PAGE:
First, let me be clear on what I’m talking about: intelligent aliens with an advanced civilization. This is a different question than extraterrestrial life in general. For life in general, particularly simple life, I’d be surprised if we’d have to look more than a hundred light years from Earth. (We may know the answer to this in a few years afer the James Web Space Telescope comes online.)
But any question about the existence of intelligent aliens has to grapple with the Fermi Paradox: if extraterrestrial civilizations exist, then where are they? Why aren’t they here? Or why don’t we have evidence of them visiting us in the past? (And we don’t have any evidence, despite what the Ancient Aliens and Chariots of the Gods people claim.)
SETI, the search for extraterrestrial intelligence, continues to search, and they may well eventually find something, but it seems likely that the nearest stars have been ruled out. Of course, this is an area where we don’t know everything we don’t know, and the possibility remains that aliens are shouting at us in some manner that we haven’t yet thought of.
But the idea that the nearest civilization is close, essentially comes with the assumption that interstellar travel is impossible. If it is possible, then again, why would relatively close civilizations not be here yet? Given how incredibly young our civilization is (in geologic and astronomical time), any other technological civilizations would almost certainly be far more advanced than us.
Maybe interstellar travel is impossible? It’s conceivable that the hurdles involved would be so insurmountable that no civilization has yet succeeded in making it happen. Or it might simply be so monstrously expensive in terms of resources that no civilization bothers. (Imagine if the mass of an entire planet is needed to attain relativistic velocities.)
But this idea deserves some scrutiny. It’s hard to imagine that technology that would allow travel at least at 1% or so of the speed of light couldn’t be designed. Nuclear pulse propulsion, essentially ejecting nuclear bombs behind a spacecraft with a pusher plate to get up to a few percent of light speed, seems doable with foreseeable technology. And that’s all that would be required for self replicating probes to explore and colonize the entire galaxy within 100 million years or so. (I know that’s a long time, but it’s quite a short time in relation to the age of the Earth or the universe.)
Perhaps that has happened, and there are currently probes of that type in the solar system, waiting for us to achieve a certain level of development before they contact us. Perhaps, but you would think electromagnetic communication would have been a substantial marker.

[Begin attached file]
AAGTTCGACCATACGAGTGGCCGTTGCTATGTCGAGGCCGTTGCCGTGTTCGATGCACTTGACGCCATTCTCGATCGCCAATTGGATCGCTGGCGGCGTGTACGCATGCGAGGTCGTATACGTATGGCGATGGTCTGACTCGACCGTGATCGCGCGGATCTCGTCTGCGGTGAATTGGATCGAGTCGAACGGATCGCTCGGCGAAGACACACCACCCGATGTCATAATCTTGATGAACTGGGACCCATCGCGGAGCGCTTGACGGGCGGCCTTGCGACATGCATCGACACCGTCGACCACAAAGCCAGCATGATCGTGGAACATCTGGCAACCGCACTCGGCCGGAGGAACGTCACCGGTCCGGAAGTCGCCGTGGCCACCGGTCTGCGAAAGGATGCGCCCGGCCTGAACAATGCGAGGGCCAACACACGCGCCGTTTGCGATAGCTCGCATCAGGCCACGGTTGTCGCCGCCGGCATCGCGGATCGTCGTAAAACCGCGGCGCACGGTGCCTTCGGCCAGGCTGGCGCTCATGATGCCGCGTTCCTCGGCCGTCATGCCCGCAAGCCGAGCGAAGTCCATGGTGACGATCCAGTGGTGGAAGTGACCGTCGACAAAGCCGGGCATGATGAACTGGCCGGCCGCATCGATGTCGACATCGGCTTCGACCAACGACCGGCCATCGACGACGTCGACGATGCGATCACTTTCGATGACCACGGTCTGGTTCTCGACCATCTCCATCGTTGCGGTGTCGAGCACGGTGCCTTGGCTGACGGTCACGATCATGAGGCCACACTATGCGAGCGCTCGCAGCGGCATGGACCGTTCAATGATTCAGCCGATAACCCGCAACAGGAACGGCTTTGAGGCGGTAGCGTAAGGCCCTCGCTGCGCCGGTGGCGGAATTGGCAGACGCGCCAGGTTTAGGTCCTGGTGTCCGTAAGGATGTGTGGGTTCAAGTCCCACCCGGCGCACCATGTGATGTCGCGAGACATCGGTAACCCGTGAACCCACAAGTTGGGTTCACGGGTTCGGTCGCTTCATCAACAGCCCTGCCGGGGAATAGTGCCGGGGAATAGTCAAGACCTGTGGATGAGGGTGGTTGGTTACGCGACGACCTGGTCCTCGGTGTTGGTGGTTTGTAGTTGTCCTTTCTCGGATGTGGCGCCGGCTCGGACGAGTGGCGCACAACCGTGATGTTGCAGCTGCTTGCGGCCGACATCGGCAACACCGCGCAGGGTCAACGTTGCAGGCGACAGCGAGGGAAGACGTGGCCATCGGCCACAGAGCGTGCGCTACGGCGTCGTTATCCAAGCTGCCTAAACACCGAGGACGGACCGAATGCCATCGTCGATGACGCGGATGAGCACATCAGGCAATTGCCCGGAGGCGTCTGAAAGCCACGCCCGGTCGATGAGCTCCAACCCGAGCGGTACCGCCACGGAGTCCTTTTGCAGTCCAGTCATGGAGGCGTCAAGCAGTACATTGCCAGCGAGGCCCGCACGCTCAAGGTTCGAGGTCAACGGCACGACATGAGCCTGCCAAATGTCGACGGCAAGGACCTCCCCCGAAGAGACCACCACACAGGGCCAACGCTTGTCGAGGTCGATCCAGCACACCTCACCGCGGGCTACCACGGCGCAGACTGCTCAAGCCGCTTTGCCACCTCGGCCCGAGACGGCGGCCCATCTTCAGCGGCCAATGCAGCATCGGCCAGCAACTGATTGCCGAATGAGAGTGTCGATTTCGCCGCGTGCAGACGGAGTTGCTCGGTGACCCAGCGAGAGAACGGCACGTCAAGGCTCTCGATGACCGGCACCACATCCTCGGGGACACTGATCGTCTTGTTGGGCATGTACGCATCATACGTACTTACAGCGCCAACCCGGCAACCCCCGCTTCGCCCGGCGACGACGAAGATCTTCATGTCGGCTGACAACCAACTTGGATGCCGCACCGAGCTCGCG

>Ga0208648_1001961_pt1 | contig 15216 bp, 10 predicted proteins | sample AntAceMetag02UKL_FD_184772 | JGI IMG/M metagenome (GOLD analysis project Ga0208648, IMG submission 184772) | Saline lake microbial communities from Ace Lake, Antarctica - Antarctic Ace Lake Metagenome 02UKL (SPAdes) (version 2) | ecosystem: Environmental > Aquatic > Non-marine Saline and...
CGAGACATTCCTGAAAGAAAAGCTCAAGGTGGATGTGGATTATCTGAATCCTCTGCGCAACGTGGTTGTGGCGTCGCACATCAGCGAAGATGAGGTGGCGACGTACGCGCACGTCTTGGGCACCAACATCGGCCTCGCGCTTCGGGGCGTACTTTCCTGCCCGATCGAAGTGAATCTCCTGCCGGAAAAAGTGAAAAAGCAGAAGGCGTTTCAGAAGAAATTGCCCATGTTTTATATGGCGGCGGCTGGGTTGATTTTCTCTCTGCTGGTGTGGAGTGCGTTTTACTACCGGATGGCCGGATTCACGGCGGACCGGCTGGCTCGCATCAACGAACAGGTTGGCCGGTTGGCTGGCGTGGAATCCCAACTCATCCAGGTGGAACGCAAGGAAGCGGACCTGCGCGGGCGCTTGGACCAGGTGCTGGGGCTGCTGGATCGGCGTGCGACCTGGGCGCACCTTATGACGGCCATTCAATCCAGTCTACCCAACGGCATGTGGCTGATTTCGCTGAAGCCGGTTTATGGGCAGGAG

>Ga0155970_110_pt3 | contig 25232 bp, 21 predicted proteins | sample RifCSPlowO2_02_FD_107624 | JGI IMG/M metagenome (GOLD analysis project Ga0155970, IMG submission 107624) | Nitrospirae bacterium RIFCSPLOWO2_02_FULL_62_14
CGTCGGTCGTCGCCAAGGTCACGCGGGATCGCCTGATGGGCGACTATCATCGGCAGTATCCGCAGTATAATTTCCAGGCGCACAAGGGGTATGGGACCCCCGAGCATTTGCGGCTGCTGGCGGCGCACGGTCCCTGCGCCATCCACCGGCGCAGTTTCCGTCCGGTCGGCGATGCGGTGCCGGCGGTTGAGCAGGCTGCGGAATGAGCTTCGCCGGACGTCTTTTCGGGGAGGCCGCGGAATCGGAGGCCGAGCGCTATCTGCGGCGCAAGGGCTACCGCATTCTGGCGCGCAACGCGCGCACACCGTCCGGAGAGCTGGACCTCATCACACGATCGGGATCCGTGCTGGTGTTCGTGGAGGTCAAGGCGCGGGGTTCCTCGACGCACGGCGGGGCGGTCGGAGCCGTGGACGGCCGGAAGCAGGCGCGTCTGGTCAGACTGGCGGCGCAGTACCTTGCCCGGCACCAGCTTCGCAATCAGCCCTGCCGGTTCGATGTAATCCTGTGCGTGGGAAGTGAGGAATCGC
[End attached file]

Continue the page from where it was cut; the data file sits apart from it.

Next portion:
So, if interstellar travel is possible, then what does that say about how far the closest civilization is? I think it says that they’re not in this galaxy. It’s possible that they may not even be in the local group of galaxies. In other words, they may be tens of millions of light years away.
That is why, in an earlier post, I contemplated that extraterrestrial civilization may be exceedingly rare.
This assessment assumes that interstellar travel would be limited to the speed of light. What if any form of FTL (faster than light) travel is possible? It depends on just how fast, but I think it increases the distance by orders of magnitude. The faster travel ability would simply make it likely that they’re even farther away, perhaps outside of the visible universe.
Actually this would make a common science fiction scenario, that there are lots of civilizations out in the universe, but that none of them have noticed us yet, much more plausible. If civilizations are separated by tens of billions of light years, then the chance of any two civilizations running into each other, no matter how fast they can travel, becomes virtually zero.
At least until both civilizations have started expanding and colonizing on a massive scale. The sheer number of stars, hundreds of billions of stars in hundreds of billions of galaxies, make it very plausible, even if the observable universe could be travelled quickly.
Of course, we have scant reason scientifically to think we can travel faster than light. It might be possible, but it will probably take a new physics.
I also could be dead wrong about the feasibility of interstellar travel, even at sub-light speeds. And SETI might simply not be listening yet in the correct manner. If so, then the next civilization might very well be close (less than 100 light years), and we just need to figure out how to communicate with them.
- New Search for Extraterrestrial Archeology –Probing Kepler Mission Data (Today’s Most Popular) (dailygalaxy.com)
- Extraterrestrial civilizations? (deannetoth.wordpress.com)
- Dyson Spheres: How Advanced Alien Civilizations Would Conquer the Galaxy (Infographic) (2eyeswatching.com)